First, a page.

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Investment Accounting

Investment accounting records all Institute investment transactions and monitors related custodian accounts. Investment accounting is responsible for activity in the pooled endowment and all separately held portfolios. Investment accounting provides reporting to senior management and works closely with the Treasurer’s Office. 

In contrast to the regular savings accounts, which involve no risk to your capital – assuming that the bank does not file bankruptcy, investment accounts, for e.g. stock market-linked accounts, entail significantly more risk. If you wish to increase the value of your capital at a higher rate than the interest rate offered by your bank, then you need to consider investment. Investment accounts use your capital to buy stocks and shares in the stock market or buy into goods and services, which are expected to rise in value over a period of time, such as property.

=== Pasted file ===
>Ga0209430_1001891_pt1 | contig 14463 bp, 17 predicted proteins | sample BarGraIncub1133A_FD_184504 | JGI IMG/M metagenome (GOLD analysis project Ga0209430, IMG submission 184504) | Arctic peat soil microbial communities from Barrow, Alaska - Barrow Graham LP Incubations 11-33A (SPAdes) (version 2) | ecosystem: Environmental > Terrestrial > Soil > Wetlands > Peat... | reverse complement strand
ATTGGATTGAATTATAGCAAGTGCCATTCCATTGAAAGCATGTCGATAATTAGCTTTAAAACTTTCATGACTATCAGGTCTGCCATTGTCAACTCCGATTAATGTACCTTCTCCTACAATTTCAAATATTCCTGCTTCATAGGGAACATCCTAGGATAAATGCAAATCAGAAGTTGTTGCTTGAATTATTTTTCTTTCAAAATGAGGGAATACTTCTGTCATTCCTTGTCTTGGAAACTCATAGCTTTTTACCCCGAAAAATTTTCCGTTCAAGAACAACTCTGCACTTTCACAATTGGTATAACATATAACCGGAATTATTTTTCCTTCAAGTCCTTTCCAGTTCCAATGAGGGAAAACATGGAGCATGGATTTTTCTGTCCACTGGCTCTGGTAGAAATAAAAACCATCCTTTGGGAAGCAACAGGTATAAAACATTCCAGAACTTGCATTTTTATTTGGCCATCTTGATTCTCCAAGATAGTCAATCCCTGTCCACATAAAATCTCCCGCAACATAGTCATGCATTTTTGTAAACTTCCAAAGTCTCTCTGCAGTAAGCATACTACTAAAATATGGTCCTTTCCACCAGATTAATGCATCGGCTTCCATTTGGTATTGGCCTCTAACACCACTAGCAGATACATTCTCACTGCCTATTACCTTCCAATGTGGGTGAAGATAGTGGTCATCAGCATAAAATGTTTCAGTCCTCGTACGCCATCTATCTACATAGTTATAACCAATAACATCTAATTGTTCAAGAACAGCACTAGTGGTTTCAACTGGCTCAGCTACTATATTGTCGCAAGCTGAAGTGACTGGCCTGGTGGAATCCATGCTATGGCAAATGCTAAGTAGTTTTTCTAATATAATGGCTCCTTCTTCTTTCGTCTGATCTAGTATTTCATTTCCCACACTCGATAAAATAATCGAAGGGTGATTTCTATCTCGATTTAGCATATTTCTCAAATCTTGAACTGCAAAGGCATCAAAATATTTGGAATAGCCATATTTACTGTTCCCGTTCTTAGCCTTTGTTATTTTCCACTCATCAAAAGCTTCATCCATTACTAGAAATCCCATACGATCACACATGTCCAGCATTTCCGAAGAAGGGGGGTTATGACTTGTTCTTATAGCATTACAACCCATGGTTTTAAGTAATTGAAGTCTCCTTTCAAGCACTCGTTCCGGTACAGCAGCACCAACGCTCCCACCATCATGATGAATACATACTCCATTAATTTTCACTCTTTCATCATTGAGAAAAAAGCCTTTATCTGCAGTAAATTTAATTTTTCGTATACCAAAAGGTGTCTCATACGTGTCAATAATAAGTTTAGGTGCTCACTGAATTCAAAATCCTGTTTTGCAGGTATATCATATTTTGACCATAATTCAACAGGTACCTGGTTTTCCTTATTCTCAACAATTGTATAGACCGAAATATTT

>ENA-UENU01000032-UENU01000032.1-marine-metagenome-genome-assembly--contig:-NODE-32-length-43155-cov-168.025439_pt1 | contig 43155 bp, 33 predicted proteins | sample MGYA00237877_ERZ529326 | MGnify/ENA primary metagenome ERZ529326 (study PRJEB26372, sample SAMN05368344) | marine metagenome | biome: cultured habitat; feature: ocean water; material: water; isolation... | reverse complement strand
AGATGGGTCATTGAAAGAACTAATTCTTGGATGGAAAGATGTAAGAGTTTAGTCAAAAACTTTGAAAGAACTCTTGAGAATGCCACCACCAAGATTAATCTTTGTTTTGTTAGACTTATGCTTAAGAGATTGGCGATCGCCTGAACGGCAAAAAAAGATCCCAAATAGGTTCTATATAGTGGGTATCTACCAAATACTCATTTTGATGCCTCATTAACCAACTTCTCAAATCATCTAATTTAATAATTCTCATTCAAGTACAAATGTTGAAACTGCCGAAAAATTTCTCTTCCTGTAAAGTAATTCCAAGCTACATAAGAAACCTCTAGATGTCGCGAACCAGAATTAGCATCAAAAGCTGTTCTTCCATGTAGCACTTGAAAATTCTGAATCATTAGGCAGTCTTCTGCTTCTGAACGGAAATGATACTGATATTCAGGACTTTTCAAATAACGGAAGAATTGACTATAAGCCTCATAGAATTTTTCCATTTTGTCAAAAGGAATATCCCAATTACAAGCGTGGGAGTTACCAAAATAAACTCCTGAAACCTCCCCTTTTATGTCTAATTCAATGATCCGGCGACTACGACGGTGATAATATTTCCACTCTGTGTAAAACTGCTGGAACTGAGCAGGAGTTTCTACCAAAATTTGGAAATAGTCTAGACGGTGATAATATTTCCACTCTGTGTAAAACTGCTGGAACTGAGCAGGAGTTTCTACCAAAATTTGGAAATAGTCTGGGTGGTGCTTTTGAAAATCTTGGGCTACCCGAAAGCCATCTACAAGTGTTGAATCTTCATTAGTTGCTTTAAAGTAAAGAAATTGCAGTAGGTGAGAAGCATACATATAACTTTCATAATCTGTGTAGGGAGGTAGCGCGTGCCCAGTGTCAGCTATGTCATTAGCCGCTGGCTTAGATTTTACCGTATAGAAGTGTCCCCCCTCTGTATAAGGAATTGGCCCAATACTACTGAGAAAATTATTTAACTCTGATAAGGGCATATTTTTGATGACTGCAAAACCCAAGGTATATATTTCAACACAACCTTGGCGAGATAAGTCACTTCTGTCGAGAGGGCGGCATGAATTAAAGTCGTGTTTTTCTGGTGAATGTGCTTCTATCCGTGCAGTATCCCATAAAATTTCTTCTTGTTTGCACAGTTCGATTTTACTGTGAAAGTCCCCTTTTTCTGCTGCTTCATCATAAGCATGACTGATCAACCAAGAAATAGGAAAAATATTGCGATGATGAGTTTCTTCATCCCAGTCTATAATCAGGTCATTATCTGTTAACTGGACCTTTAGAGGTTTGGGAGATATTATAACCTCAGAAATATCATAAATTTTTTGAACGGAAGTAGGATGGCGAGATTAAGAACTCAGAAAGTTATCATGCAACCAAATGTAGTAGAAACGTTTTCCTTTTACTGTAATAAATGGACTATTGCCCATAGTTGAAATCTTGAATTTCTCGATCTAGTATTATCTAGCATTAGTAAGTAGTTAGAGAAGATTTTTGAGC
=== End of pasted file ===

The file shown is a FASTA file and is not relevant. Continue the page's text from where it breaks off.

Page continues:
There are a variety of investment possibilities in investment accounting, each with different terms, conditions, considerations and risk. The main types of investment accounts are:

  • Stakeholder Pension Schemes
  • Investment Funds
  • Child Trust Funds
  • Hedge Funds
  • ISA’s
  • Property investment

You can combine one or more of the above possibilities in investment accounting to create a balanced portfolio or consider options in accordance of your age, personal or financial situation than others.